Sales goal planning is a task that can seem both easy and hard at the same time.
But, it’s safe to say that the process is crucial for success – and following a structure will increase the likelihood of you hitting your goals!
Things to Consider when Sales Goal Planning
Before you actually go ahead and crank out your sales goals, you need to make sure that you’re taking all necessary factors into consideration.
Look at past performance and gauge the current situation before planning your sales goals, as this activity will determine where you should start.
Regardless of who you are setting sales goals for (be it yourself or someone on your team), you need to consider the skill level and experience of the individual as well.
This will help you set actual SMART goals.
Being SMART about Sales Goal Planning
When setting goals, it’s beneficial to work within a framework like SMART. The acronym breaks down as follows:
S – Specific
M – Measurable
A – Attainable
R – Relevant or Realistic (both apply!)
T – Time-Bound
When it comes to being specific, ensure that your goals are exactly that.
Don’t present a goal as an estimate (for example, “closed about 5 sales”), but rather pinpoint what it should be (i.e. “closed 5 sales”).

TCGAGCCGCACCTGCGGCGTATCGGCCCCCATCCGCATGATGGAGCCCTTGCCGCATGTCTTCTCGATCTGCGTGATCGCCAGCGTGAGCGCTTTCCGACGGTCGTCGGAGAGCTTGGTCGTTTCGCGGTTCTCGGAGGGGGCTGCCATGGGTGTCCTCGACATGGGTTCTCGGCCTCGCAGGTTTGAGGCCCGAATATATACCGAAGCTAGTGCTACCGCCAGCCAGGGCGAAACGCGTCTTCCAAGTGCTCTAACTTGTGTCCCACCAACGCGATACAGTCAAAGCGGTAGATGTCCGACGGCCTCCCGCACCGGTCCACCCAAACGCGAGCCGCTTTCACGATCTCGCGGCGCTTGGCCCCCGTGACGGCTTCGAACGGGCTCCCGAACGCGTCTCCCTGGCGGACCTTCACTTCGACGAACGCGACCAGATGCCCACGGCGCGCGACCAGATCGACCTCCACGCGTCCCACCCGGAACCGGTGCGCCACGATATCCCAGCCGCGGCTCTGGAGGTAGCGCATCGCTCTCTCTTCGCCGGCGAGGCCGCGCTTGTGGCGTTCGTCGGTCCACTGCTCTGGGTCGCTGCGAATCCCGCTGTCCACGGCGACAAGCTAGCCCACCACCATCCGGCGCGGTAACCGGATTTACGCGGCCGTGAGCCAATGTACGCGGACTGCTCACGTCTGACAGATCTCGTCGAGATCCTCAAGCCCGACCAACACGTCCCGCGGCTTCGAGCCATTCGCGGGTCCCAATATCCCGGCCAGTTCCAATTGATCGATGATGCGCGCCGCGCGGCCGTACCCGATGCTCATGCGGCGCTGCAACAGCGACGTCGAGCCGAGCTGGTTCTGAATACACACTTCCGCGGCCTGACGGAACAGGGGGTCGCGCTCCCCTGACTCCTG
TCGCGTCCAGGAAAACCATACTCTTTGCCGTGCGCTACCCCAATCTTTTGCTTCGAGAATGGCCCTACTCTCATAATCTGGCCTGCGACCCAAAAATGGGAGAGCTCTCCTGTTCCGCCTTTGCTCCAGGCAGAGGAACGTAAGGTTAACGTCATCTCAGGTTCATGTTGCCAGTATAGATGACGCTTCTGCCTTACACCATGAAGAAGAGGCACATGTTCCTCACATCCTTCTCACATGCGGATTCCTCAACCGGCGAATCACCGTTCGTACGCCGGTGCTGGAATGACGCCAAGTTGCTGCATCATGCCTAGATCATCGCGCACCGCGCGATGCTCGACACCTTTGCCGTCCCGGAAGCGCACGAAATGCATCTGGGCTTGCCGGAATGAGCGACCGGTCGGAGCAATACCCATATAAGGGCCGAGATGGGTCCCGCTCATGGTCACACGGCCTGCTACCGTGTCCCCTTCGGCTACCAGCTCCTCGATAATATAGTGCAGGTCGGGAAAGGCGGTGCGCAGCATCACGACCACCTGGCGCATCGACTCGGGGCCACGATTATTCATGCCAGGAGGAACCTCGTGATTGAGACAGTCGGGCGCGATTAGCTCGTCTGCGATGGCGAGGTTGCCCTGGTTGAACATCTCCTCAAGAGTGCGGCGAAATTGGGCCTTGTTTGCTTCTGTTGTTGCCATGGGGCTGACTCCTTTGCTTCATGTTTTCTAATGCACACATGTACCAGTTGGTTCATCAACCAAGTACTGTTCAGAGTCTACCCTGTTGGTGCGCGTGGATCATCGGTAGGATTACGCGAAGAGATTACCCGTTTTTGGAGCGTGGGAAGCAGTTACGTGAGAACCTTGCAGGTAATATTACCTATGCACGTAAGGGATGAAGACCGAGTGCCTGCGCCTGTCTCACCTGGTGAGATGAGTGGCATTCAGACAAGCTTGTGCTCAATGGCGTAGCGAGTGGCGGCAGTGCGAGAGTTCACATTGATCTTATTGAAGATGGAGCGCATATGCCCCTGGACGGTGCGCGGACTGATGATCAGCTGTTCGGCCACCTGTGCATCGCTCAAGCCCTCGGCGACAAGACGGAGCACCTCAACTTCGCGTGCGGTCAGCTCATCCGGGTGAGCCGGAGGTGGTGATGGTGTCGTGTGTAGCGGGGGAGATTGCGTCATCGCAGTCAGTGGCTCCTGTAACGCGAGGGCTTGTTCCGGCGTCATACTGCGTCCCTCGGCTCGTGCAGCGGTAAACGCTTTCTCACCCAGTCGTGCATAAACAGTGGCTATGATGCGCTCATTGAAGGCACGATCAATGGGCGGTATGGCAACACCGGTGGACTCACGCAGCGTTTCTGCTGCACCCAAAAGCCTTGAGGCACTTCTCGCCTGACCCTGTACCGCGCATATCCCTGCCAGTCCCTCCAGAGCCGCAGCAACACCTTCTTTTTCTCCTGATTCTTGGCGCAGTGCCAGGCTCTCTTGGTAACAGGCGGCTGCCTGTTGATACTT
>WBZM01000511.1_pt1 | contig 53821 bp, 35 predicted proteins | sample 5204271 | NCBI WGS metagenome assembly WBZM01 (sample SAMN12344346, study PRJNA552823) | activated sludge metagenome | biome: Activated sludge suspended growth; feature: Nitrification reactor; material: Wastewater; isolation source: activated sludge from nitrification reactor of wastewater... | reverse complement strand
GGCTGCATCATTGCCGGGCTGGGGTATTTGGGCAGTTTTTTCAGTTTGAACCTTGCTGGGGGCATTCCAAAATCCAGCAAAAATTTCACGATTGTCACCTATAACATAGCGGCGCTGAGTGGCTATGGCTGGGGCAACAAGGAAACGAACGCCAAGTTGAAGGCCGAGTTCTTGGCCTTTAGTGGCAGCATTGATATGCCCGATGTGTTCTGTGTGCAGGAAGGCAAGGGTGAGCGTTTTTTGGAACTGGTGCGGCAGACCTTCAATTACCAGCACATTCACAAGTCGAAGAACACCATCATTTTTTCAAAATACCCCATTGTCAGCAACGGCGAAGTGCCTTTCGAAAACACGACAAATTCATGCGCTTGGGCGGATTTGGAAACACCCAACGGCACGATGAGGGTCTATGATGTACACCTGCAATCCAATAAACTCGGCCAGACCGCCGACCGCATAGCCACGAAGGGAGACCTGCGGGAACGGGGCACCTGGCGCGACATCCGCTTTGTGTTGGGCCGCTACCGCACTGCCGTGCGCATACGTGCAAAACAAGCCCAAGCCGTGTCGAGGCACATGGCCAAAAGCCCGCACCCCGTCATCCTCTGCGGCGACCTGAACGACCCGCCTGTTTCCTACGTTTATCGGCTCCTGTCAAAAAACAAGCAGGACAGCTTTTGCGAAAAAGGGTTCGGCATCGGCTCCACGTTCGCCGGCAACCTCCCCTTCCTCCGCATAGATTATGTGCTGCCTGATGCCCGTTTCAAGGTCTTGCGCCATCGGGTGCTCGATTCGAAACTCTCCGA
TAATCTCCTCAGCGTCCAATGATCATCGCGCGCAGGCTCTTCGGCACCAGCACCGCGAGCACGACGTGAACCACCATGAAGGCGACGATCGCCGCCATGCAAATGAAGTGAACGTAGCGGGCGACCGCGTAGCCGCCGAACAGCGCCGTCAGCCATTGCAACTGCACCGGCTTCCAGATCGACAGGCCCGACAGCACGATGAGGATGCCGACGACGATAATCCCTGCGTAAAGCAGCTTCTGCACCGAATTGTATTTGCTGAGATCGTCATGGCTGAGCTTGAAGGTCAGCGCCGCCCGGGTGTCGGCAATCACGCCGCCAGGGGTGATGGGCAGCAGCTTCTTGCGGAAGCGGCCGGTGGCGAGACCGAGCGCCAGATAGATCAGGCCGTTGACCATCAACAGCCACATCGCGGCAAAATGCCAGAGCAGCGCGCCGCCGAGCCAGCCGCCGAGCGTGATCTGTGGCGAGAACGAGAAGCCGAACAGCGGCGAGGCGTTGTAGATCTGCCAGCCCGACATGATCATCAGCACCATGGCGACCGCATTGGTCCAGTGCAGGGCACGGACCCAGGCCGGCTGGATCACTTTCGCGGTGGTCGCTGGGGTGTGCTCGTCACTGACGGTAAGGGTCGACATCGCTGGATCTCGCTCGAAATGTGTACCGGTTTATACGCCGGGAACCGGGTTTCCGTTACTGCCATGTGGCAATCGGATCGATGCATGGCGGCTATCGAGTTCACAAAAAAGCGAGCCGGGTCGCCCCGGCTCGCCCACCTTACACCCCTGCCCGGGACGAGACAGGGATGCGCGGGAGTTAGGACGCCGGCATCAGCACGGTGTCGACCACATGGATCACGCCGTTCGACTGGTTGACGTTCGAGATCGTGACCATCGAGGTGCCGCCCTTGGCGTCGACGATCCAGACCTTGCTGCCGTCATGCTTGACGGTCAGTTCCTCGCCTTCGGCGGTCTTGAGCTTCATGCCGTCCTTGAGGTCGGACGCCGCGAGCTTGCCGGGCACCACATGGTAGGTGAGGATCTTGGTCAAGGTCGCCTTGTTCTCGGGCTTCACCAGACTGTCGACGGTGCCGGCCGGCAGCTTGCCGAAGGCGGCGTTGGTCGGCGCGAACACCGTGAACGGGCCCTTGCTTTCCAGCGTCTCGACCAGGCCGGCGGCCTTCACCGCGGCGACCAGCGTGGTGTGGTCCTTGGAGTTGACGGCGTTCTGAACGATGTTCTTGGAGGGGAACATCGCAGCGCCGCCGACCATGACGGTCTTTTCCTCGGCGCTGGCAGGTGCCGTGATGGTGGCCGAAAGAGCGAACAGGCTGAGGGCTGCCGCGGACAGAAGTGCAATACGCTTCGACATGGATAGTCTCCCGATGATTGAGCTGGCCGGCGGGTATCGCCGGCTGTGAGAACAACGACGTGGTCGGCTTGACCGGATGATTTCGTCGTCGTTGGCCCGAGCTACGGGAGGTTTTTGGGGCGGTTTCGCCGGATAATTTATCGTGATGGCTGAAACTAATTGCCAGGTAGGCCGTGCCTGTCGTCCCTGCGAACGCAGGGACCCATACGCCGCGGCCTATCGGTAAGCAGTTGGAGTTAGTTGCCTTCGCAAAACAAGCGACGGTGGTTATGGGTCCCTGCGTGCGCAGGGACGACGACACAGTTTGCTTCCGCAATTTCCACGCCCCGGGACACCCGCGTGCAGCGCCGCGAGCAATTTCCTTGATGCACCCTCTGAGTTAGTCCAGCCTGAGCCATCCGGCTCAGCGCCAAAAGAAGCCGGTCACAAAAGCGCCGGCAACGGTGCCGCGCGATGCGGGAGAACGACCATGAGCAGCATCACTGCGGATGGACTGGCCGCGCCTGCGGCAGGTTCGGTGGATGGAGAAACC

Also, refrain from using a range (“closed 2-3 sales”) because that comes across as confusing!
Ensure your goals are measurable as well.
A clear-cut goal like “closed 5 sales” is measurable, while something along the lines of “accept responsibility for the behavior of the team” (or your own behavior for that matter) is not.
All goals you set need to be attainable as well.
Look at past performance and ask yourself, is it feasible to reach this goal?
If a sales team of 2 individuals was consistently able to close 3 sales per month, do you think an attainable goal for the same team with no changes would be to close 9 sales?
As far as the “R” in SMART goes, it can be either relevant or realistic. Both make sense and apply, however you cut it.
In terms of relevancy, the goal you plan needs to be relevant, and if you ask me, in line with the greater goals of the organization.
In addition, the goal should be realistic. Being realistic connects back to attainability.
Additionally, goals need to be time-bound.
Saying that your goal is to “close 5 sales” is one thing – but planning to “close 5 sales in the first quarter” is another thing altogether!
Making your sales goals time-bound will ensure that you’re able to hold individuals accountable for their performance.
Lastly, in order to make your sales goal planning effective, look closely at all the goals that you set and ask yourself whether they’re challenging.
Give yourself or your team a run for your (or their) money.
Be encouraged to step outside of your comfort zone and kick it up a notch!
If you plan your attack, and then attack your plan, you will be putting yourself in a position where your sales goal planning will have done exactly what it is supposed to do – help you succeed!
Go to our website: www.ncmalliance.com